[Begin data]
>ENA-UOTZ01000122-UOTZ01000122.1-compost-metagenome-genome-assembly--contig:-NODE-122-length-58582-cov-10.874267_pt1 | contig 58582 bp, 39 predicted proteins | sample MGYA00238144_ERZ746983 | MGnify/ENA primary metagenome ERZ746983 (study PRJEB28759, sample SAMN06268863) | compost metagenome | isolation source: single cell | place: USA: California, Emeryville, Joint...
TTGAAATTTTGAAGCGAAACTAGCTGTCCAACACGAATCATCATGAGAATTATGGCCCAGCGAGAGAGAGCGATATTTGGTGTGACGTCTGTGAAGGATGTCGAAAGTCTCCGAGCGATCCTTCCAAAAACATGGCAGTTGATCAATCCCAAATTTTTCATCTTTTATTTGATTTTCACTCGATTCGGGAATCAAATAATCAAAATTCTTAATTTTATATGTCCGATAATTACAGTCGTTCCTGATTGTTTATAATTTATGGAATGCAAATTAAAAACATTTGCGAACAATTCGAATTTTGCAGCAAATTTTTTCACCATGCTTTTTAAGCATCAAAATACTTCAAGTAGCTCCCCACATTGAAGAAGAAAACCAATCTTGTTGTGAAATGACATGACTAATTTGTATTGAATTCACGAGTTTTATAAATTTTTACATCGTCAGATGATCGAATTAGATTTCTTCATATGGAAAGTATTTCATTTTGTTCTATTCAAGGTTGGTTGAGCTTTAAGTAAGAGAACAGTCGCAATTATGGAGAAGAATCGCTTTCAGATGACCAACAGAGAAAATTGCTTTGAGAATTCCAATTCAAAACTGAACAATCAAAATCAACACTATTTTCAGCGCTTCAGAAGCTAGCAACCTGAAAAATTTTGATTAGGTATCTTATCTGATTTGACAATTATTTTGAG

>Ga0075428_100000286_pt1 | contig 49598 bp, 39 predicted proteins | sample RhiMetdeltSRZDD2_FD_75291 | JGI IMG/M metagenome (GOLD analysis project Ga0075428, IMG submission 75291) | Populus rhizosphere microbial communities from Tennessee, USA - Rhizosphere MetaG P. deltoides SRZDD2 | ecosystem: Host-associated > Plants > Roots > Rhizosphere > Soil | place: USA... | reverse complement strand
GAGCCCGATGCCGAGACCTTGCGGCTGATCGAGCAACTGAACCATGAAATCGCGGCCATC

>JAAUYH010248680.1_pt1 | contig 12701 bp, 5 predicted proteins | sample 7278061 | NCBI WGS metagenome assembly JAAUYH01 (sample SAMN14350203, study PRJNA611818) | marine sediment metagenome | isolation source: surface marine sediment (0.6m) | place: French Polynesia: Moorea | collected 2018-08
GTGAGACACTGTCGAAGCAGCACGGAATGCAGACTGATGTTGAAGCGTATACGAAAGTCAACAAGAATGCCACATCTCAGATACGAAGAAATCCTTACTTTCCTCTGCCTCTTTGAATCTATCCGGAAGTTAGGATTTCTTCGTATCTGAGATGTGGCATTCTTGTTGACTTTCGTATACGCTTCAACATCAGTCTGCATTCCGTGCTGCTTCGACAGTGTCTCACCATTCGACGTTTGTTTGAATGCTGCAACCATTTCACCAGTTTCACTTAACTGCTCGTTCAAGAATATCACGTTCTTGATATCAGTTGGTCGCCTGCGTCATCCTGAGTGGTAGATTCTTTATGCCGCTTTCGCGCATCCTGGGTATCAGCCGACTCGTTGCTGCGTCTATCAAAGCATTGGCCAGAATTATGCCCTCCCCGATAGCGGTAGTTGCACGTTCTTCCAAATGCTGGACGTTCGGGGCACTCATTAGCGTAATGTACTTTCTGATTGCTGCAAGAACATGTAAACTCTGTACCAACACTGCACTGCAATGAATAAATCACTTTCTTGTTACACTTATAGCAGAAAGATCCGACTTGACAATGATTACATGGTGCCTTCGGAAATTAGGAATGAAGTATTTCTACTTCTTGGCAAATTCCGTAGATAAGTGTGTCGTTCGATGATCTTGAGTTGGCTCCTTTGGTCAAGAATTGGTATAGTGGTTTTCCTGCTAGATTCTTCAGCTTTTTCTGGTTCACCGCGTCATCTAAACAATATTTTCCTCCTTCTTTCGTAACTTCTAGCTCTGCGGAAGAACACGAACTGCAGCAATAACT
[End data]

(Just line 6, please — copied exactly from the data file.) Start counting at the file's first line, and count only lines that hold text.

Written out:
GTGAGACACTGTCGAAGCAGCACGGAATGCAGACTGATGTTGAAGCGTATACGAAAGTCAACAAGAATGCCACATCTCAGATACGAAGAAATCCTTACTTTCCTCTGCCTCTTTGAATCTATCCGGAAGTTAGGATTTCTTCGTATCTGAGATGTGGCATTCTTGTTGACTTTCGTATACGCTTCAACATCAGTCTGCATTCCGTGCTGCTTCGACAGTGTCTCACCATTCGACGTTTGTTTGAATGCTGCAACCATTTCACCAGTTTCACTTAACTGCTCGTTCAAGAATATCACGTTCTTGATATCAGTTGGTCGCCTGCGTCATCCTGAGTGGTAGATTCTTTATGCCGCTTTCGCGCATCCTGGGTATCAGCCGACTCGTTGCTGCGTCTATCAAAGCATTGGCCAGAATTATGCCCTCCCCGATAGCGGTAGTTGCACGTTCTTCCAAATGCTGGACGTTCGGGGCACTCATTAGCGTAATGTACTTTCTGATTGCTGCAAGAACATGTAAACTCTGTACCAACACTGCACTGCAATGAATAAATCACTTTCTTGTTACACTTATAGCAGAAAGATCCGACTTGACAATGATTACATGGTGCCTTCGGAAATTAGGAATGAAGTATTTCTACTTCTTGGCAAATTCCGTAGATAAGTGTGTCGTTCGATGATCTTGAGTTGGCTCCTTTGGTCAAGAATTGGTATAGTGGTTTTCCTGCTAGATTCTTCAGCTTTTTCTGGTTCACCGCGTCATCTAAACAATATTTTCCTCCTTCTTTCGTAACTTCTAGCTCTGCGGAAGAACACGAACTGCAGCAATAACT